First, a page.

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Walking into Beatings, Running Away from Gunfire

By Burma Partnership  •  March 9, 2015

Kokang-Irrawaddy-JPaing-19-FebThis week has seen the various organs of the state being employed to oppress and commit violence against students marching for education reform, workers striking for their rights, and ethnic nationality Kokang fleeing conflict. Thus we have seen the use of guns, thugs, repressive laws, and police brutality, exposing not just the range of the tools of government subjugation of its people, but the depths to which it will go to maintain power.

In downtown Rangoon on 5 March, 2015, around 200 people gathered to show their solidarity with the student marchers, currently barricaded by police in the town of Letpadan, 85 miles from Rangoon. This solidarity demonstration was violently broken up, not just by police, but by a gang of thugs, employed by the police to create disturbances and assault the protestors. These thugs, wearing red armbands with the word ‘duty’ are reminiscent of Swan Ah Shin group, who were used by the previous military regime in the Depayin Massacre in 2003 in which members of the National League for Democracy (NLD) were murdered, as well as the 2007 Saffron Revolution. Eight protestors were also detained overnight, including three members of the 88 Generation Peace and Open Society group. Meanwhile, the 100 students barricaded in Letpadan remain, with 500 police officers surrounding them, as the government refuses to allow them to continue their march to Rangoon.

This group of thugs were the same characters who helped police violently broke up the strikes in Shwepyithar industrial zone the day before. After the remnants of a strike demanding a liveable wage and better working conditions attempted to walk to City Hall in Rangoon police stopped them before moving in with their hired thugs to use violence and arrest 13 people as well as two journalists. While this may be the nail in the coffin for this particular episode of industrial action that began in early February, it is surely not the death of the movement towards better living and working conditions in the nascent garment industry.

While the imagery of walking into violence and oppression has been prevalent in the media, as the brave students and workers have been attempting to do the past few weeks to demand their fundamental rights, it mustn’t be forgotten that in the same week, ethnic Kokang in northern Shan State have had no choice but to run away from violence and oppression. This, however, was not perpetrated by the police or thugs, but by the Burma Army, and this oppression takes the form of a more extreme violence, as torture replaces beatings and fatal shootings replace arrests. Yet many of the 50,000 refugees who fled the area have been forced to walk back into the warzone as China, which border the Kokang area, is restricting the influx of refugees and now pressuring them to return as it is eager to maintain good relations with Naypyidaw given its many investments in Burma. Yet as Matthew Smith, of Fortify Rights pointed out last week, “If Beijing wants stability on its 1,370-mile border with Myanmar, it should fulfill its obligations as a party to the (UN) 1951 Refugee Convention and protect all asylum seekers, no matter their ethnicity….. and the Chinese should never force anyone back across borders into conflict zones.”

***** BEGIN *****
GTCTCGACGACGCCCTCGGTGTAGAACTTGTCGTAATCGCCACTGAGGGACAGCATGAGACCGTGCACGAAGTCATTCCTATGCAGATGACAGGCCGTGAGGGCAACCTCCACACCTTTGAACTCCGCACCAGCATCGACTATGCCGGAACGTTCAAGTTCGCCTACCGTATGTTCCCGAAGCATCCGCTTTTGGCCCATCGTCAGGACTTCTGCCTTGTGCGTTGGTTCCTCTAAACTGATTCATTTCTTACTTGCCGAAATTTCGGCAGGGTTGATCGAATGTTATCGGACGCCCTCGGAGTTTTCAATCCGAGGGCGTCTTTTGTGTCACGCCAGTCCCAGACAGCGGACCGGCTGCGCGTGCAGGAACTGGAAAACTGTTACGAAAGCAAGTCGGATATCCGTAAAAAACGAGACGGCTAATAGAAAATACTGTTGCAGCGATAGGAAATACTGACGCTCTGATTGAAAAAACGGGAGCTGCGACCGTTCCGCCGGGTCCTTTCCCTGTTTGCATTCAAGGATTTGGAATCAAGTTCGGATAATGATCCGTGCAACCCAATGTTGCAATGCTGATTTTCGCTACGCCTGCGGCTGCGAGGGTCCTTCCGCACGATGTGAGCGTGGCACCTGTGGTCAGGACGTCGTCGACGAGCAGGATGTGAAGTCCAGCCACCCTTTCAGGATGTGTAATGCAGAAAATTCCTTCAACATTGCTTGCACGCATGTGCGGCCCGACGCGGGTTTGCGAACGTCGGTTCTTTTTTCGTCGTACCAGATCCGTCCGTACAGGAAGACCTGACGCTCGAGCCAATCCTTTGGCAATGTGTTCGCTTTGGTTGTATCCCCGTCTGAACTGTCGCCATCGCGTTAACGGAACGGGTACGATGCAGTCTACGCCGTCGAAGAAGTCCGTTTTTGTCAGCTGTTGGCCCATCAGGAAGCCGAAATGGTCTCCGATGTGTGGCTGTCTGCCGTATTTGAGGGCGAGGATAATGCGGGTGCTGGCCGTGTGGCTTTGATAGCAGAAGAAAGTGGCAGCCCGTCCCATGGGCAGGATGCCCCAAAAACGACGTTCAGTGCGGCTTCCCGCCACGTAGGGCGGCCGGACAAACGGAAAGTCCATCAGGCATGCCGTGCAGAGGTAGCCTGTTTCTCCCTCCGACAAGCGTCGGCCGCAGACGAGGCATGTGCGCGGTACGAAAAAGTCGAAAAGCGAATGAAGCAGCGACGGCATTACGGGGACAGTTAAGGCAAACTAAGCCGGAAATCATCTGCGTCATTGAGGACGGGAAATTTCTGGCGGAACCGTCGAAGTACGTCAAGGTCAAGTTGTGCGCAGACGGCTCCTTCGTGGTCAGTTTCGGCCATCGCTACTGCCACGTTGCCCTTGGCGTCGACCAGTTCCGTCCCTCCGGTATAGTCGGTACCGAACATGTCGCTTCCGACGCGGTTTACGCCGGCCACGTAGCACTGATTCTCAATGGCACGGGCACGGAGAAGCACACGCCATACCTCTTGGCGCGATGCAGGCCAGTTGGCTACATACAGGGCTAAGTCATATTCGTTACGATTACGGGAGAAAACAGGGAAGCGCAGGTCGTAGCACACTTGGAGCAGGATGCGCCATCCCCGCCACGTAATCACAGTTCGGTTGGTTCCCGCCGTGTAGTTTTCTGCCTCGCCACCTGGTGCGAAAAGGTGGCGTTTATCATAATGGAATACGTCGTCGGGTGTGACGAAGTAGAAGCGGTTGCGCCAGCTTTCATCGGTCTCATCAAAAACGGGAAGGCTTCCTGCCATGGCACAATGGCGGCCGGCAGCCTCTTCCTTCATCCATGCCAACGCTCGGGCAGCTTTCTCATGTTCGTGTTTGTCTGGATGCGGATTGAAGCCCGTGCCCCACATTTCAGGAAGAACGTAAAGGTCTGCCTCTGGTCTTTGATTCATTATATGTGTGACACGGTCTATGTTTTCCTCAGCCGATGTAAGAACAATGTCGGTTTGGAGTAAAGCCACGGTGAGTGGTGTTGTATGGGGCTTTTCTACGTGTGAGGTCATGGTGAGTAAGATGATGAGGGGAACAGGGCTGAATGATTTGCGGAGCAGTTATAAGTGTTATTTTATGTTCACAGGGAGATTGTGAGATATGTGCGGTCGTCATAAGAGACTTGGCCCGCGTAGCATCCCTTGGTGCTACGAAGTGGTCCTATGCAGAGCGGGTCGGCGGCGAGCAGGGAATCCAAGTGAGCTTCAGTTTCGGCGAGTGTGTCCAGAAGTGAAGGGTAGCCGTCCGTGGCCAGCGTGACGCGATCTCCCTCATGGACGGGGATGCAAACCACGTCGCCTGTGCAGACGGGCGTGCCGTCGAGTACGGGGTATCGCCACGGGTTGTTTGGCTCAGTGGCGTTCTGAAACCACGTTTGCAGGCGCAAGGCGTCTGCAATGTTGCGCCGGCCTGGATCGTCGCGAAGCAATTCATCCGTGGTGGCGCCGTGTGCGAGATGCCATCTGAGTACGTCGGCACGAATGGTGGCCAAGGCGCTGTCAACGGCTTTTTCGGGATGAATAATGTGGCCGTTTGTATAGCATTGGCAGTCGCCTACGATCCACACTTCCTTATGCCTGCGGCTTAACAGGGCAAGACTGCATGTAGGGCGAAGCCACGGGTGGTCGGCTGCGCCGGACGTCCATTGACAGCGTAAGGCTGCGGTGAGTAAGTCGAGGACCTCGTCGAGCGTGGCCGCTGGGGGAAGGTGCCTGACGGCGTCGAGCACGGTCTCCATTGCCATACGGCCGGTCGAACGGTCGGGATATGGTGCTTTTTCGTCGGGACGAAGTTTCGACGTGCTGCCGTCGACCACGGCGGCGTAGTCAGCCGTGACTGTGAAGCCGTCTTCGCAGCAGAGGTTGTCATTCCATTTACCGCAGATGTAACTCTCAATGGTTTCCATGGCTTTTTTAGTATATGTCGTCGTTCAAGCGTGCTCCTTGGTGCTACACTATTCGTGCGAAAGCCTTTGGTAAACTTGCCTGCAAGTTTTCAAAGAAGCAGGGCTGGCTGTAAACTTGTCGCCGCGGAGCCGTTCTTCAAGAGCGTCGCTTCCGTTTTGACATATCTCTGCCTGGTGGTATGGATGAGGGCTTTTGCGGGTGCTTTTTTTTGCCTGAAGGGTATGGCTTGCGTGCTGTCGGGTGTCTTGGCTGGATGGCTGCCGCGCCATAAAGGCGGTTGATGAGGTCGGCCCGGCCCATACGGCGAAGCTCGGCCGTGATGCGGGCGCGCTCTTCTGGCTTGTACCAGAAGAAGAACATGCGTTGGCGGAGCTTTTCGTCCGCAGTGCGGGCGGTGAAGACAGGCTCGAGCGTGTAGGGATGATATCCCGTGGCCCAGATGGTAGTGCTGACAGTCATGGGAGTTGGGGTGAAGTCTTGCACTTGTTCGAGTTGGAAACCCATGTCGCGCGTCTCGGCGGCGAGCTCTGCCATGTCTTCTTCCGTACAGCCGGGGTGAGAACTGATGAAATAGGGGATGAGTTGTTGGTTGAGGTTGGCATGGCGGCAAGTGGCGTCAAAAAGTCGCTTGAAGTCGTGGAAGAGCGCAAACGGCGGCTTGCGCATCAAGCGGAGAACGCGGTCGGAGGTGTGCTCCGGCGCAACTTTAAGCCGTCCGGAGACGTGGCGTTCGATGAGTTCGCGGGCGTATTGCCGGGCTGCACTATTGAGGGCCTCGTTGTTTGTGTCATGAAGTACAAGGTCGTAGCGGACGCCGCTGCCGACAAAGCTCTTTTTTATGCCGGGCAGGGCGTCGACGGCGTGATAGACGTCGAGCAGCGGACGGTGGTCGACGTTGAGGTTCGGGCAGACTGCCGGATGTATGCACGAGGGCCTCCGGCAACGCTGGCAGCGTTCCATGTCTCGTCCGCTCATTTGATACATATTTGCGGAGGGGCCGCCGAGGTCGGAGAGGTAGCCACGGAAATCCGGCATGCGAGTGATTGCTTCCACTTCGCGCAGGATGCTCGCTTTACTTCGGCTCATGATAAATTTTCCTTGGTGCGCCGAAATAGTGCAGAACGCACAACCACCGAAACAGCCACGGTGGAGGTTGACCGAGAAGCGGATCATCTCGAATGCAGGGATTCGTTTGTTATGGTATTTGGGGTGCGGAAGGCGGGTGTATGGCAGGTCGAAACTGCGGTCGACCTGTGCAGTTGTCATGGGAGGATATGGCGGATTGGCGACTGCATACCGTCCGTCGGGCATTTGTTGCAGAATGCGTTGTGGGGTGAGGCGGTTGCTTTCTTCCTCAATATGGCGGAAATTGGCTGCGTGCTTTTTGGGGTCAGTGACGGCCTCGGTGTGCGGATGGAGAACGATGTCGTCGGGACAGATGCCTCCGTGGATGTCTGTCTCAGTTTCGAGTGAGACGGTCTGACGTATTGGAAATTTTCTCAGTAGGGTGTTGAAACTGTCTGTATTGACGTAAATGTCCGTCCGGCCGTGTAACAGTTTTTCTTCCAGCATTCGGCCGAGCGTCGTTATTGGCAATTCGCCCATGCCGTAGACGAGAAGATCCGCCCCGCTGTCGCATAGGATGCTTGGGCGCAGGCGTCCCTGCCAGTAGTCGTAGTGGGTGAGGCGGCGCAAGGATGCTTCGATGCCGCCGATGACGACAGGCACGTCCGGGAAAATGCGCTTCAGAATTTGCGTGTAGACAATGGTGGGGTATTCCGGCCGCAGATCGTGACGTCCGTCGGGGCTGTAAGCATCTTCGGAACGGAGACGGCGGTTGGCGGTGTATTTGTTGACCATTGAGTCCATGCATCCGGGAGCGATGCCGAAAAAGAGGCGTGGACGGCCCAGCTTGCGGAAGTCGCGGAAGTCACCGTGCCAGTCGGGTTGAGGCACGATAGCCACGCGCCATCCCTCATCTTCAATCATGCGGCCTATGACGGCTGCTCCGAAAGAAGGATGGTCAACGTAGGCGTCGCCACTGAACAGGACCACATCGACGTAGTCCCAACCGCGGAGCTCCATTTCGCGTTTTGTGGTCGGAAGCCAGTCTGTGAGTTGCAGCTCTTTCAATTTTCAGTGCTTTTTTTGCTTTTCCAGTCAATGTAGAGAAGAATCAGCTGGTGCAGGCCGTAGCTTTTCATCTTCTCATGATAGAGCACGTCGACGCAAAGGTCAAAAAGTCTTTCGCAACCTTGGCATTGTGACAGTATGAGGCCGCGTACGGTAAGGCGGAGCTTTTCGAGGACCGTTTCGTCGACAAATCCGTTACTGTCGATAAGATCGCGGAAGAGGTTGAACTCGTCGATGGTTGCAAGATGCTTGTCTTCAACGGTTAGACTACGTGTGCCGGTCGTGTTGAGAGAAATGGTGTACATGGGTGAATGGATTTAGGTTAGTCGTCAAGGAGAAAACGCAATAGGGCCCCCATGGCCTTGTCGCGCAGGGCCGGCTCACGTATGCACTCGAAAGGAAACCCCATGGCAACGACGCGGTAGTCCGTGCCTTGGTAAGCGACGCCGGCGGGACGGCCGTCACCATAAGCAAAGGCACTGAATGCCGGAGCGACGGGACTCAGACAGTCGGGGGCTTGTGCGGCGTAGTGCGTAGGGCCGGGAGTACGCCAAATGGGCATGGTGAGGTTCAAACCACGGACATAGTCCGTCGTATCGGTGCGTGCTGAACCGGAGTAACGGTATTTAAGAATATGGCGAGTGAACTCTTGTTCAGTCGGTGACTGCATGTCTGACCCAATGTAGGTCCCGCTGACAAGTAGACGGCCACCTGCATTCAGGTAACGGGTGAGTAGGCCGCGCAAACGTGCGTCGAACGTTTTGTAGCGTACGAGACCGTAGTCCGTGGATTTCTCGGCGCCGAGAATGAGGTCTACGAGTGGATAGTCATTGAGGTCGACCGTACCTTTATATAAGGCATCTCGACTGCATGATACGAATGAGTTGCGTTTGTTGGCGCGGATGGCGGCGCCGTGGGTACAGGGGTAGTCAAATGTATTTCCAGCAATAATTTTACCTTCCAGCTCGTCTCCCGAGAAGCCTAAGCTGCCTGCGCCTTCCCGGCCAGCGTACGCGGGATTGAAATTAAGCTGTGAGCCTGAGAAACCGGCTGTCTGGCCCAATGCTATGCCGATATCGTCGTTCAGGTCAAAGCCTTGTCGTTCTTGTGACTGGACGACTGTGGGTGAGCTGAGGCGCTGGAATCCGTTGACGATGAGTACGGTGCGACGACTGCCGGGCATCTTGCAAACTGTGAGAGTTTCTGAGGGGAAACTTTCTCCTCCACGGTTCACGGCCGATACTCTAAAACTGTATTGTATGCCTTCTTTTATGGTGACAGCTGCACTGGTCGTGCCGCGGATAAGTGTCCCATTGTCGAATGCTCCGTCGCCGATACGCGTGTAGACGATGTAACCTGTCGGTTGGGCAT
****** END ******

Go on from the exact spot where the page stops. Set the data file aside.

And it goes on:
The past week has not only been a terrible week of headlines for Burma, it has also revealed, if it was ever effectively concealed, the barbaric nature of the state, whether that be police, government or military. The EU must question the training it has given to the police force, the US and UK must question its new relations with the Burma Army, and the EU, again, must question the support it is giving towards the garment industry. What is distinctly lacking, and this must come from within, from those in power themselves, is political will. The political will to allow civilian oversight of the Burma Army and the rest of the security service apparatus and reign in its power, the political will to engage in good-faith bargaining with striking workers and enact legislation that protects their rights, and the political will to negotiate with students over education reform, rather than trying to bury the issue using divide and rule tactics as well as fear and violence. Otherwise, many more students and workers will walk into beatings and arrests, and many more ethnic minorities will run away from shootings and bombings while the urgently needed national reconciliation process, essential for Burma to become one nation and one community will remain a fault line for years to come.

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